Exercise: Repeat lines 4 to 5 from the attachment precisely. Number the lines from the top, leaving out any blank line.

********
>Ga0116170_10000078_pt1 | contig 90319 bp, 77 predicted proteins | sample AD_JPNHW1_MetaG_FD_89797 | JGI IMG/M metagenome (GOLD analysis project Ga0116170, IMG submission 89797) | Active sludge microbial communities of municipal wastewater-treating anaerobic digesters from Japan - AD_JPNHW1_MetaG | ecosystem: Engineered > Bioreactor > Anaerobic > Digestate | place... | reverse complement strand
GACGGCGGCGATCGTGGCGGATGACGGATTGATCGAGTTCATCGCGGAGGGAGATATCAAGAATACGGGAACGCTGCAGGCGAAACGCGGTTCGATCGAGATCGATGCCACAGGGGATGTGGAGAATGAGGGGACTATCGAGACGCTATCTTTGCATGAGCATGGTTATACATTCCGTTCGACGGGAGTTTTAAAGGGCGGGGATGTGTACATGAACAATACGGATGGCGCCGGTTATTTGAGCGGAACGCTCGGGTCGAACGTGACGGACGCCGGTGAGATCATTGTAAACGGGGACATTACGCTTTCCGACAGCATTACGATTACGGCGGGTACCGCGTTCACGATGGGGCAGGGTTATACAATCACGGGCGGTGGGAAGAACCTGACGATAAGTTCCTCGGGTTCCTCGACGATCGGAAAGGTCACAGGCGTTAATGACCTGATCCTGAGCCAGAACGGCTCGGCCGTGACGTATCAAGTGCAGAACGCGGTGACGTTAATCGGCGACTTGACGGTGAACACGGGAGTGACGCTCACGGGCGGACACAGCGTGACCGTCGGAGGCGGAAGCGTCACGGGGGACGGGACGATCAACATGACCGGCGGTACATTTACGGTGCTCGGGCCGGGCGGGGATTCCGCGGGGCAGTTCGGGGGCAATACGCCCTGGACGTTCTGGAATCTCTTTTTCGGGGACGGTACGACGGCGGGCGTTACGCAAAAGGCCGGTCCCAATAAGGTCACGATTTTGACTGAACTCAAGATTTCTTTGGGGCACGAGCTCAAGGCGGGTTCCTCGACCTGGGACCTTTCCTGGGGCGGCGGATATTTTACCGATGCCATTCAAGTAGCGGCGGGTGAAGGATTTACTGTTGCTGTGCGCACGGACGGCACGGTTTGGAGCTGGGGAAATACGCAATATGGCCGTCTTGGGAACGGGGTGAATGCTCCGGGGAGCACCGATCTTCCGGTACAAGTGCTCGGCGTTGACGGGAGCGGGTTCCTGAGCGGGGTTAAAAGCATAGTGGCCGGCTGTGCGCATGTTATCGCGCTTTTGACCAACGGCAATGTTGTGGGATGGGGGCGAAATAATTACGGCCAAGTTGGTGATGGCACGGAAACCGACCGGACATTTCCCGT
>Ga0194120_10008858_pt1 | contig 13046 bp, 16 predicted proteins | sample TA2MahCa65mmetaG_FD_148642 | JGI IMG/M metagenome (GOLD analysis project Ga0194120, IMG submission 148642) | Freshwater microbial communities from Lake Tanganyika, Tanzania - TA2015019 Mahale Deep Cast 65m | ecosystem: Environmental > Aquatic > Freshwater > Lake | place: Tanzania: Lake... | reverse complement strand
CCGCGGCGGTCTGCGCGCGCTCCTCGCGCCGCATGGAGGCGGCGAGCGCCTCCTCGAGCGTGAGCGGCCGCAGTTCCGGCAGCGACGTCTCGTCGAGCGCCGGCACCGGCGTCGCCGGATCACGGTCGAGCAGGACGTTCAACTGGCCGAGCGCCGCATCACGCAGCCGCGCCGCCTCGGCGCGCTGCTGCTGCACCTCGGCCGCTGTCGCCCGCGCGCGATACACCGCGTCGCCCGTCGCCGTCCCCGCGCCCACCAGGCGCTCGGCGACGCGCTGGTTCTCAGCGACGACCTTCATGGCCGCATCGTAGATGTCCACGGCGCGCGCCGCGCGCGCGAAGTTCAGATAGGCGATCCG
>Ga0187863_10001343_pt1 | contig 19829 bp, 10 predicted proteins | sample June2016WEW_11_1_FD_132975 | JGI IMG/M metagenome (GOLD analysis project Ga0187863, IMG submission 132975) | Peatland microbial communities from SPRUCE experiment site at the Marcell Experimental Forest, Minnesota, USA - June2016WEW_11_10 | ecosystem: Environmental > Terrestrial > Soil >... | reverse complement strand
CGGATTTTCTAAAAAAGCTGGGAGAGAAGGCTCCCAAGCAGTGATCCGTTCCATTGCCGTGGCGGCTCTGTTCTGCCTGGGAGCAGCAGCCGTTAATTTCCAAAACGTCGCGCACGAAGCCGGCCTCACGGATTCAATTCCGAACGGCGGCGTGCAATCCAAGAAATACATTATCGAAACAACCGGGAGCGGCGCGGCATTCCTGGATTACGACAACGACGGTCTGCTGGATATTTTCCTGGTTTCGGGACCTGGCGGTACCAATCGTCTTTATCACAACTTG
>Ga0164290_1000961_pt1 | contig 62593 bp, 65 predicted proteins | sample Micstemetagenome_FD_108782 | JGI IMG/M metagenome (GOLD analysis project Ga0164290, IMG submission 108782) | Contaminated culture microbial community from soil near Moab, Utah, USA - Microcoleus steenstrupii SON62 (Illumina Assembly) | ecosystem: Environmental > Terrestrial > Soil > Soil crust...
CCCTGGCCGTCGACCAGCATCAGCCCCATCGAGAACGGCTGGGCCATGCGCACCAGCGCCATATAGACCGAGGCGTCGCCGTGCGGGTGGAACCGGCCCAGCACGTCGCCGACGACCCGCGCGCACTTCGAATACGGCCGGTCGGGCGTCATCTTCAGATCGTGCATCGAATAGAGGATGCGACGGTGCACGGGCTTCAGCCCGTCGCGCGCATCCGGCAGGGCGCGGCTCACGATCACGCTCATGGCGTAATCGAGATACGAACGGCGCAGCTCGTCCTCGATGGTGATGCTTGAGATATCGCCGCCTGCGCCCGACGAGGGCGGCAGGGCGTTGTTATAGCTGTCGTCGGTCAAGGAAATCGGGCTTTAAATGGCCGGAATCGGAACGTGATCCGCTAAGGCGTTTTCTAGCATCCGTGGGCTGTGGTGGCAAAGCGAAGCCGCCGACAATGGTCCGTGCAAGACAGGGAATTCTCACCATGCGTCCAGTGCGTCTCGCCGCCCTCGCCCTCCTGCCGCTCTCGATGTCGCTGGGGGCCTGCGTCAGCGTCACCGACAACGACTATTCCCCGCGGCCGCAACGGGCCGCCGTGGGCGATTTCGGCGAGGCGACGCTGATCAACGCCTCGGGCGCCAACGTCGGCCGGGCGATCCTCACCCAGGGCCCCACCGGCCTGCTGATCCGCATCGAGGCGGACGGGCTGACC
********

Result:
CCGCGGCGGTCTGCGCGCGCTCCTCGCGCCGCATGGAGGCGGCGAGCGCCTCCTCGAGCGTGAGCGGCCGCAGTTCCGGCAGCGACGTCTCGTCGAGCGCCGGCACCGGCGTCGCCGGATCACGGTCGAGCAGGACGTTCAACTGGCCGAGCGCCGCATCACGCAGCCGCGCCGCCTCGGCGCGCTGCTGCTGCACCTCGGCCGCTGTCGCCCGCGCGCGATACACCGCGTCGCCCGTCGCCGTCCCCGCGCCCACCAGGCGCTCGGCGACGCGCTGGTTCTCAGCGACGACCTTCATGGCCGCATCGTAGATGTCCACGGCGCGCGCCGCGCGCGCGAAGTTCAGATAGGCGATCCG
>Ga0187863_10001343_pt1 | contig 19829 bp, 10 predicted proteins | sample June2016WEW_11_1_FD_132975 | JGI IMG/M metagenome (GOLD analysis project Ga0187863, IMG submission 132975) | Peatland microbial communities from SPRUCE experiment site at the Marcell Experimental Forest, Minnesota, USA - June2016WEW_11_10 | ecosystem: Environmental > Terrestrial > Soil >... | reverse complement strand